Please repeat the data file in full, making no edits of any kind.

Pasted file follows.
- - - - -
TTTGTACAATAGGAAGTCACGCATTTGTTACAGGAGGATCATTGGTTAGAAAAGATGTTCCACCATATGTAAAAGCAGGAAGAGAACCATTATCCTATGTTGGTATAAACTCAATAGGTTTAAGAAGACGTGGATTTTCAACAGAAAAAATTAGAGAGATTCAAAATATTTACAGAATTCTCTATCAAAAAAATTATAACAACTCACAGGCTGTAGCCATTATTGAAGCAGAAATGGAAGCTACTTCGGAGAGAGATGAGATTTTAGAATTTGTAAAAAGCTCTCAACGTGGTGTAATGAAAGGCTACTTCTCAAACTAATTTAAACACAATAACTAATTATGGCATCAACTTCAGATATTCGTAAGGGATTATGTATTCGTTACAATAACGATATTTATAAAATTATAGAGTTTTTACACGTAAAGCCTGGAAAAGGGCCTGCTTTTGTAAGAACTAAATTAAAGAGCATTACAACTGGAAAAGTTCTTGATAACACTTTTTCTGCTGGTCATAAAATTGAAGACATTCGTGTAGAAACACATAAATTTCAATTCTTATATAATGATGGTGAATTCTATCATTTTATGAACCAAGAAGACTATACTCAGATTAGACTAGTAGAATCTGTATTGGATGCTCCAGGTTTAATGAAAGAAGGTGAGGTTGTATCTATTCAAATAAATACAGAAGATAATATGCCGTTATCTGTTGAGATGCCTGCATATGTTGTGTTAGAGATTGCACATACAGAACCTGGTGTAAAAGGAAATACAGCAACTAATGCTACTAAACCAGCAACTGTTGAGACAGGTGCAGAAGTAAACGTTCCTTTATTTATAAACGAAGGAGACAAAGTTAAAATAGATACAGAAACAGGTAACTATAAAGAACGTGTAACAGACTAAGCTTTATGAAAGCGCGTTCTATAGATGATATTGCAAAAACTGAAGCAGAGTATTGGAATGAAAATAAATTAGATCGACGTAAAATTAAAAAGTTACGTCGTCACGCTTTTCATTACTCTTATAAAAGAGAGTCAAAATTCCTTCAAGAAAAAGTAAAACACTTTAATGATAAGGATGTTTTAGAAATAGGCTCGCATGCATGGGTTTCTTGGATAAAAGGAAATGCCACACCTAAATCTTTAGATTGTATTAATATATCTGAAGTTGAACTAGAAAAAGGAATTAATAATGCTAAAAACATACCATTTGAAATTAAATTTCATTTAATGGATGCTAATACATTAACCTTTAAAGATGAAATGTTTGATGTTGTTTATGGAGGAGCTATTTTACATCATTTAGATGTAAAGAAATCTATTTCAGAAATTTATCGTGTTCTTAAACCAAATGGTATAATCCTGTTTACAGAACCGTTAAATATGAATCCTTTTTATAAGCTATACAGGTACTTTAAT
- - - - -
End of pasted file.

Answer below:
TTTGTACAATAGGAAGTCACGCATTTGTTACAGGAGGATCATTGGTTAGAAAAGATGTTCCACCATATGTAAAAGCAGGAAGAGAACCATTATCCTATGTTGGTATAAACTCAATAGGTTTAAGAAGACGTGGATTTTCAACAGAAAAAATTAGAGAGATTCAAAATATTTACAGAATTCTCTATCAAAAAAATTATAACAACTCACAGGCTGTAGCCATTATTGAAGCAGAAATGGAAGCTACTTCGGAGAGAGATGAGATTTTAGAATTTGTAAAAAGCTCTCAACGTGGTGTAATGAAAGGCTACTTCTCAAACTAATTTAAACACAATAACTAATTATGGCATCAACTTCAGATATTCGTAAGGGATTATGTATTCGTTACAATAACGATATTTATAAAATTATAGAGTTTTTACACGTAAAGCCTGGAAAAGGGCCTGCTTTTGTAAGAACTAAATTAAAGAGCATTACAACTGGAAAAGTTCTTGATAACACTTTTTCTGCTGGTCATAAAATTGAAGACATTCGTGTAGAAACACATAAATTTCAATTCTTATATAATGATGGTGAATTCTATCATTTTATGAACCAAGAAGACTATACTCAGATTAGACTAGTAGAATCTGTATTGGATGCTCCAGGTTTAATGAAAGAAGGTGAGGTTGTATCTATTCAAATAAATACAGAAGATAATATGCCGTTATCTGTTGAGATGCCTGCATATGTTGTGTTAGAGATTGCACATACAGAACCTGGTGTAAAAGGAAATACAGCAACTAATGCTACTAAACCAGCAACTGTTGAGACAGGTGCAGAAGTAAACGTTCCTTTATTTATAAACGAAGGAGACAAAGTTAAAATAGATACAGAAACAGGTAACTATAAAGAACGTGTAACAGACTAAGCTTTATGAAAGCGCGTTCTATAGATGATATTGCAAAAACTGAAGCAGAGTATTGGAATGAAAATAAATTAGATCGACGTAAAATTAAAAAGTTACGTCGTCACGCTTTTCATTACTCTTATAAAAGAGAGTCAAAATTCCTTCAAGAAAAAGTAAAACACTTTAATGATAAGGATGTTTTAGAAATAGGCTCGCATGCATGGGTTTCTTGGATAAAAGGAAATGCCACACCTAAATCTTTAGATTGTATTAATATATCTGAAGTTGAACTAGAAAAAGGAATTAATAATGCTAAAAACATACCATTTGAAATTAAATTTCATTTAATGGATGCTAATACATTAACCTTTAAAGATGAAATGTTTGATGTTGTTTATGGAGGAGCTATTTTACATCATTTAGATGTAAAGAAATCTATTTCAGAAATTTATCGTGTTCTTAAACCAAATGGTATAATCCTGTTTACAGAACCGTTAAATATGAATCCTTTTTATAAGCTATACAGGTACTTTAAT